Five years ago, Corin Cadence’s brother entered the Serpent Spire — a colossal tower with ever-shifting rooms, traps, and monsters. Those who survive the spire’s trials return home with an attunement: a mark granting the bearer magical powers. According to legend, those few who reach the top of the tower will be granted a boon by the spire’s goddess.
He never returned.
Now, it’s Corin’s turn. He’s headed to the top floor, on a mission to meet the goddess.
If he can survive the trials, Corin will earn an attunement, but that won’t be sufficient to survive the dangers on the upper levels. For that, he’s going to need training, allies, and a lot of ingenuity.
The journey won’t be easy, but Corin won’t stop until he gets his brother back.
Pros – familiar RPG world mechanics make it easy to understand the plot from A to B, friendship and communication are important here, The Voice of The Tower
Cons – Familiar RPG elements make this a repetitive read, Corin’s at times baffling thought process/leaps of logic, convoluted “bad guy” scheme
Notes – ok this review gets a little long winded and I apologize for that, but the book itself is pretty long (620ish pages / 22 hours audio)
Review – My favorite genre of games happens to be Japanese RPGs (jRPGs). Think Final Fantasy, Kingdom Hearts, Tales of Vesperia – they happen to be some of the bigger franchises in America. They’re characterized by involving a band of heroes who fight increasingly harder enemies as they progress through some sort of “dungeon”, get equipment upgrades and face off against a “Boss”.
They involve a lot of level grinding (repeatedly fighting enemies in order to gain more experience so your character levels up and becomes stronger), frequent equipment changes, ridiculous Side Quests to either gain more experience, currency, special equipment or just for the achievement trophy and usually a convoluted Plot to Destroy the World.
Games like EverQuest, World of Warcraft or even good ol’ D&D are also RPGs, though to be honest they’re too open-ended for me to enjoy. I like having a definitive end to work towards. In this way SUFFICIENTLY failed me since the end goal Corin was working towards (retrieving his brother Tristan so he can bring him home and repair his very broken family) was a delusion from the beginning. There was so much more wrong with his family than just Tristan leaving that bringing him back would likely do more harm than good. Realizing Corin is 17, normally I’d give him more leeway since he hasn’t apparently ever actually grieved for his brother’s disappearance or his mother absenting herself from his life. Except he is so very mature in almost every other aspect.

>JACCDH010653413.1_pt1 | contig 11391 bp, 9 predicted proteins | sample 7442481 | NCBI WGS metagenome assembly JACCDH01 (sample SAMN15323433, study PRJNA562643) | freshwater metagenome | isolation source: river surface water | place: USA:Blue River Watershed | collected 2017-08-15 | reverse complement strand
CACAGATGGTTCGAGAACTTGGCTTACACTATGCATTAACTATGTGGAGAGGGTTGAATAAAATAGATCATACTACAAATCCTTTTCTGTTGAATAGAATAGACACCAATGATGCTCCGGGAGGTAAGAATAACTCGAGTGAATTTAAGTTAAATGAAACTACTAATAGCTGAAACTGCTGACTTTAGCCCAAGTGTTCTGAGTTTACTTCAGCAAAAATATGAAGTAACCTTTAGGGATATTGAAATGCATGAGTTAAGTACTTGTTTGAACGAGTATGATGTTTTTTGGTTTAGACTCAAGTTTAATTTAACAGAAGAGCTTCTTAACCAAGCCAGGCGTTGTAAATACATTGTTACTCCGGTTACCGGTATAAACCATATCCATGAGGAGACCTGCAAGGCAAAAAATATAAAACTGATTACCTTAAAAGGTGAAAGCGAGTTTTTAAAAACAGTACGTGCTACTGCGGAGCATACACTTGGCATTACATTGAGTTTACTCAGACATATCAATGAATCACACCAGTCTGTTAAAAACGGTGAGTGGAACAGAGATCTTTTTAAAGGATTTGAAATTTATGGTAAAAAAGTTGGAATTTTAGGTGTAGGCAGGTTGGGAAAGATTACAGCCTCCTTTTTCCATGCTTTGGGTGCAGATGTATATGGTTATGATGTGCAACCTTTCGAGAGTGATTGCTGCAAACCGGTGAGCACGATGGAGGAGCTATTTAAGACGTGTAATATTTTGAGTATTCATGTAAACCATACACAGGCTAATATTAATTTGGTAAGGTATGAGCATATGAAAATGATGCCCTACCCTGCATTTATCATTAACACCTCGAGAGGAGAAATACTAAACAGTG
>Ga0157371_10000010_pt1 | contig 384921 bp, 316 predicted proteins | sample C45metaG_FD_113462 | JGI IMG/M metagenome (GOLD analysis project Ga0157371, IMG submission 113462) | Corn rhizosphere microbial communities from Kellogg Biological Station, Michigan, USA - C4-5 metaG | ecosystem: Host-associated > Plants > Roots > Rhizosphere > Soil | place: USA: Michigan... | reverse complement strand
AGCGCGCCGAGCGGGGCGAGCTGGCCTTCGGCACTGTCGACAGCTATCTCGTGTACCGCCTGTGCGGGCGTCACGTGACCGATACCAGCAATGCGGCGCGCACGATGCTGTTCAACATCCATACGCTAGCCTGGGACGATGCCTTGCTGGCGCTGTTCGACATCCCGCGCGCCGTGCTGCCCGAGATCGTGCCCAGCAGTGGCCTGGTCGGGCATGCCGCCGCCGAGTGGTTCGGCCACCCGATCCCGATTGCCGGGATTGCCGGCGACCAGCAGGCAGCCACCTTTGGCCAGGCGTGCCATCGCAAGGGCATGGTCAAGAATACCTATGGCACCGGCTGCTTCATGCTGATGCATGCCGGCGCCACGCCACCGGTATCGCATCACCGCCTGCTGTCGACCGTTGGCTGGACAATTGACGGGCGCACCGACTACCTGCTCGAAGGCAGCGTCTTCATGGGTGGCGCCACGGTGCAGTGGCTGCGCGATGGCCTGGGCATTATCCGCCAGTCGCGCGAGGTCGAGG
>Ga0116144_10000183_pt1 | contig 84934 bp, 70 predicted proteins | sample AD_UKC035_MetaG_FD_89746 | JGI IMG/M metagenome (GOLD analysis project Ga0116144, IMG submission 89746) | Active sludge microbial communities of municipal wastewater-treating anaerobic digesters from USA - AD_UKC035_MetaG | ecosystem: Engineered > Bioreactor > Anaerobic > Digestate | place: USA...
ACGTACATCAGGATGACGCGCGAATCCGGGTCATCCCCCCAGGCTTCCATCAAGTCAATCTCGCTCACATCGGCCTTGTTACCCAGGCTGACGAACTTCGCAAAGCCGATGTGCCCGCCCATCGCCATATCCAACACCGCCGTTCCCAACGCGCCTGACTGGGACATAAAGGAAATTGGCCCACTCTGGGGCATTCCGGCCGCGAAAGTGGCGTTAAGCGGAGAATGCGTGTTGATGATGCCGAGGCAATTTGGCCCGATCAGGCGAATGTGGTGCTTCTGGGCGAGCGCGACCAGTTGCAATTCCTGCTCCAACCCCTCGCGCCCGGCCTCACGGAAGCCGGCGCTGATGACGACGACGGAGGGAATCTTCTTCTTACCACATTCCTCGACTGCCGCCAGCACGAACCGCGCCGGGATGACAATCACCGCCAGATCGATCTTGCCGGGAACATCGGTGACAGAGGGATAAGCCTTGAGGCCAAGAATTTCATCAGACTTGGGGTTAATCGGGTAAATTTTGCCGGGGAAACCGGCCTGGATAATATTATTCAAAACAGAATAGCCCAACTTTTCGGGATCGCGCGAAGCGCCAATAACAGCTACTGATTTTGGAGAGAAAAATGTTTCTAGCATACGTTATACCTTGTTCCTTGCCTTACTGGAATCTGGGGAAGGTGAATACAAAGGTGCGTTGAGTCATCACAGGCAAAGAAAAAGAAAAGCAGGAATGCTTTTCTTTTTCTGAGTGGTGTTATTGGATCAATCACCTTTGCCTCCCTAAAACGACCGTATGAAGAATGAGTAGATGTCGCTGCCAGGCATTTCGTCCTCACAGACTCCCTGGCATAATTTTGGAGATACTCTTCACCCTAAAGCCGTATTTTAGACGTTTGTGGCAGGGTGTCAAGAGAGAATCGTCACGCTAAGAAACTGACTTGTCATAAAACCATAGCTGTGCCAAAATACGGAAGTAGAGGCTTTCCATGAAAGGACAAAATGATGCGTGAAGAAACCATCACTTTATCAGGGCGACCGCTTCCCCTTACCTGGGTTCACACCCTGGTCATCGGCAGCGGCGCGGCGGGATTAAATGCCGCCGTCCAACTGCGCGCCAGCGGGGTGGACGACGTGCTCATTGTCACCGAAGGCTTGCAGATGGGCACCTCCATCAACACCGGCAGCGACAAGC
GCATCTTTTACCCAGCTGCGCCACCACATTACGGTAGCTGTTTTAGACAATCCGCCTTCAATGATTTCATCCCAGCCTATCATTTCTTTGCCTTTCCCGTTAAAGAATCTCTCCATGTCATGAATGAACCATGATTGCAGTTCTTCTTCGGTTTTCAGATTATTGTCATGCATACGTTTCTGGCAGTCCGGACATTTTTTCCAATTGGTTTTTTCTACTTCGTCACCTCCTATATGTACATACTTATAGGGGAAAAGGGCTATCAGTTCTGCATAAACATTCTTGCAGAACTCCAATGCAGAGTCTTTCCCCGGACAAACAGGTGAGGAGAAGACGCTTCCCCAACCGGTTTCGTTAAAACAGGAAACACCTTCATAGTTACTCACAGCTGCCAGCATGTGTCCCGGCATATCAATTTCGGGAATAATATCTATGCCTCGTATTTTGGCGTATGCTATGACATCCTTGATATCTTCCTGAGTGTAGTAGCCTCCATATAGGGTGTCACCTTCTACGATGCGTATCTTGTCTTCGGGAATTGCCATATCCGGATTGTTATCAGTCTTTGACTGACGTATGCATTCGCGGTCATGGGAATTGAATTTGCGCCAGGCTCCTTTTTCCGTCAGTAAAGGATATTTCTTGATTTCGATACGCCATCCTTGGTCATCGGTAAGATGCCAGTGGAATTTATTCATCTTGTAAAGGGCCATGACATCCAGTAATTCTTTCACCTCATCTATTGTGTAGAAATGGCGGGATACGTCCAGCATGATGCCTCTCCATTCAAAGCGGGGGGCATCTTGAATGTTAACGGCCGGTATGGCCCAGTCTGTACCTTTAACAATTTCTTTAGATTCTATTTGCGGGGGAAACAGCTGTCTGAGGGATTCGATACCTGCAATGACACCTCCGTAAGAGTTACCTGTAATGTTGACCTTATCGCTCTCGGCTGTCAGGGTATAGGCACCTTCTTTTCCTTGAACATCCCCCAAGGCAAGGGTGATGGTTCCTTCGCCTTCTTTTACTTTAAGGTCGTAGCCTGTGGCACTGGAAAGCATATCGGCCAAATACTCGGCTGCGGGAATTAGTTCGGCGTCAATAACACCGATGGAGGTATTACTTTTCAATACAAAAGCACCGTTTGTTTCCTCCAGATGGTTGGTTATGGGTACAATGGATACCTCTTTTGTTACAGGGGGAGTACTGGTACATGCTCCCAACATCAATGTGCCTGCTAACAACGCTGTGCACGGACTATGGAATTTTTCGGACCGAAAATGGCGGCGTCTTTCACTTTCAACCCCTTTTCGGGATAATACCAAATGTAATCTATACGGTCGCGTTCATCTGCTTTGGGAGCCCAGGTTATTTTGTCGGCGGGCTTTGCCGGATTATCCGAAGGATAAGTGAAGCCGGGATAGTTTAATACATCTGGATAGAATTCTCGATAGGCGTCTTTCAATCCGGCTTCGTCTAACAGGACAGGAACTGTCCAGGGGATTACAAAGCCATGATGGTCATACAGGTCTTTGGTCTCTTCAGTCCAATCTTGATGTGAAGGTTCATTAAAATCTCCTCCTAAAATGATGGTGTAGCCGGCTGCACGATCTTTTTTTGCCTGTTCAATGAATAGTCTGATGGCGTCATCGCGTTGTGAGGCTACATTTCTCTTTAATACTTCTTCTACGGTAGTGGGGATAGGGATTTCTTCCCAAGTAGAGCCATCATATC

Here is a kid who, failing to excel in the division of Magic his family normally excels at (Brute Strength), applies himself to finding ways work around that “failure”. He devotes himself to finding ways to make up for this and help the friends he gains along the way become strong enough to defend themselves. He studies, he experiments, he researches better ways, he fails and tries again. Rowe is at times at pains to show us that Corin was getting his power through sheer force of will and studying.
He also recognizes when he has a flaw; early on he’s very much the loner type. A combination of his own somewhat anti-social mannerisms, his father isolating him from his age group and the competitiveness of the school in general leads him to believe he can get by with just his (possible, not really ever explicitly stated) half-sister as company. Slowly though, as he fails and learns from those failures he realizes that having a group of people he could depend on in battle as well as social situations was useful and he begins to cultivate that. At first for mercenary reasons, but by the end for emotional ones as well.